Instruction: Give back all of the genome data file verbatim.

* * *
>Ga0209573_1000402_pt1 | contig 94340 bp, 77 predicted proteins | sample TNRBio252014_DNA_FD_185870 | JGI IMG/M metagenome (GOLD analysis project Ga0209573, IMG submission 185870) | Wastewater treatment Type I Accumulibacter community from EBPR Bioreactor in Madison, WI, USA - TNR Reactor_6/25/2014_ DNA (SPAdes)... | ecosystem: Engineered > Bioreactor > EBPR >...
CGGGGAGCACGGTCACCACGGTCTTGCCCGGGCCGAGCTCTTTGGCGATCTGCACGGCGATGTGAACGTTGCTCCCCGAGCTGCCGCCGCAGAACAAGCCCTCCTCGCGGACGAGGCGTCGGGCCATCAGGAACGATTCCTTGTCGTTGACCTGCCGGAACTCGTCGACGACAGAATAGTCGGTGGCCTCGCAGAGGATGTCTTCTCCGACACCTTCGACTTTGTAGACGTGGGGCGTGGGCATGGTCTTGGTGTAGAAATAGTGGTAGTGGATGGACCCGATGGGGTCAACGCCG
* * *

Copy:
>Ga0209573_1000402_pt1 | contig 94340 bp, 77 predicted proteins | sample TNRBio252014_DNA_FD_185870 | JGI IMG/M metagenome (GOLD analysis project Ga0209573, IMG submission 185870) | Wastewater treatment Type I Accumulibacter community from EBPR Bioreactor in Madison, WI, USA - TNR Reactor_6/25/2014_ DNA (SPAdes)... | ecosystem: Engineered > Bioreactor > EBPR >...
CGGGGAGCACGGTCACCACGGTCTTGCCCGGGCCGAGCTCTTTGGCGATCTGCACGGCGATGTGAACGTTGCTCCCCGAGCTGCCGCCGCAGAACAAGCCCTCCTCGCGGACGAGGCGTCGGGCCATCAGGAACGATTCCTTGTCGTTGACCTGCCGGAACTCGTCGACGACAGAATAGTCGGTGGCCTCGCAGAGGATGTCTTCTCCGACACCTTCGACTTTGTAGACGTGGGGCGTGGGCATGGTCTTGGTGTAGAAATAGTGGTAGTGGATGGACCCGATGGGGTCAACGCCG